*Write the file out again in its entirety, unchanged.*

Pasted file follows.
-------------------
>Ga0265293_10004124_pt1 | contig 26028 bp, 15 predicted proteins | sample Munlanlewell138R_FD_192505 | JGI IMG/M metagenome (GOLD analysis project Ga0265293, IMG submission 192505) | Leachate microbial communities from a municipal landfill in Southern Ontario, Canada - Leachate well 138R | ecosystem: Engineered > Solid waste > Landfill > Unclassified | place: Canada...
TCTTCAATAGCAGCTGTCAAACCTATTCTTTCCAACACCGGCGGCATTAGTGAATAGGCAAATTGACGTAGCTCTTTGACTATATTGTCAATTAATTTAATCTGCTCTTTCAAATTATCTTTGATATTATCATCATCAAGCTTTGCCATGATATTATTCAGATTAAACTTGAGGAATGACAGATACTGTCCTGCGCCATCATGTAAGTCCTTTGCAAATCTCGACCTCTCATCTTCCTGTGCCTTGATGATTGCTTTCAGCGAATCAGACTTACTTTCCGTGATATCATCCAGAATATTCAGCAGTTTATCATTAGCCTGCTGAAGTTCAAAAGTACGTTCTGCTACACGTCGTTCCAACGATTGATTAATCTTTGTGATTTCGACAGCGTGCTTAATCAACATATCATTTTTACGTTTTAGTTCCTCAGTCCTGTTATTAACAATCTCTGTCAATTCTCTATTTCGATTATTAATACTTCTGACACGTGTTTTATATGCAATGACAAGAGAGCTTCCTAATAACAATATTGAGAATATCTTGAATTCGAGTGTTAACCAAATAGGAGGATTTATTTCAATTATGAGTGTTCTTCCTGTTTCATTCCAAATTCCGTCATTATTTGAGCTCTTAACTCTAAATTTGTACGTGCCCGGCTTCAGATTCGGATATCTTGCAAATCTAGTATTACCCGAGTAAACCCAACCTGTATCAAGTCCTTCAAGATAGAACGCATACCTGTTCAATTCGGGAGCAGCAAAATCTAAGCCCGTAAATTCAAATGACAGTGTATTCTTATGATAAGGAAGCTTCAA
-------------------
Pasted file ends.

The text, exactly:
>Ga0265293_10004124_pt1 | contig 26028 bp, 15 predicted proteins | sample Munlanlewell138R_FD_192505 | JGI IMG/M metagenome (GOLD analysis project Ga0265293, IMG submission 192505) | Leachate microbial communities from a municipal landfill in Southern Ontario, Canada - Leachate well 138R | ecosystem: Engineered > Solid waste > Landfill > Unclassified | place: Canada...
TCTTCAATAGCAGCTGTCAAACCTATTCTTTCCAACACCGGCGGCATTAGTGAATAGGCAAATTGACGTAGCTCTTTGACTATATTGTCAATTAATTTAATCTGCTCTTTCAAATTATCTTTGATATTATCATCATCAAGCTTTGCCATGATATTATTCAGATTAAACTTGAGGAATGACAGATACTGTCCTGCGCCATCATGTAAGTCCTTTGCAAATCTCGACCTCTCATCTTCCTGTGCCTTGATGATTGCTTTCAGCGAATCAGACTTACTTTCCGTGATATCATCCAGAATATTCAGCAGTTTATCATTAGCCTGCTGAAGTTCAAAAGTACGTTCTGCTACACGTCGTTCCAACGATTGATTAATCTTTGTGATTTCGACAGCGTGCTTAATCAACATATCATTTTTACGTTTTAGTTCCTCAGTCCTGTTATTAACAATCTCTGTCAATTCTCTATTTCGATTATTAATACTTCTGACACGTGTTTTATATGCAATGACAAGAGAGCTTCCTAATAACAATATTGAGAATATCTTGAATTCGAGTGTTAACCAAATAGGAGGATTTATTTCAATTATGAGTGTTCTTCCTGTTTCATTCCAAATTCCGTCATTATTTGAGCTCTTAACTCTAAATTTGTACGTGCCCGGCTTCAGATTCGGATATCTTGCAAATCTAGTATTACCCGAGTAAACCCAACCTGTATCAAGTCCTTCAAGATAGAACGCATACCTGTTCAATTCGGGAGCAGCAAAATCTAAGCCCGTAAATTCAAATGACAGTGTATTCTTATGATAAGGAAGCTTCAA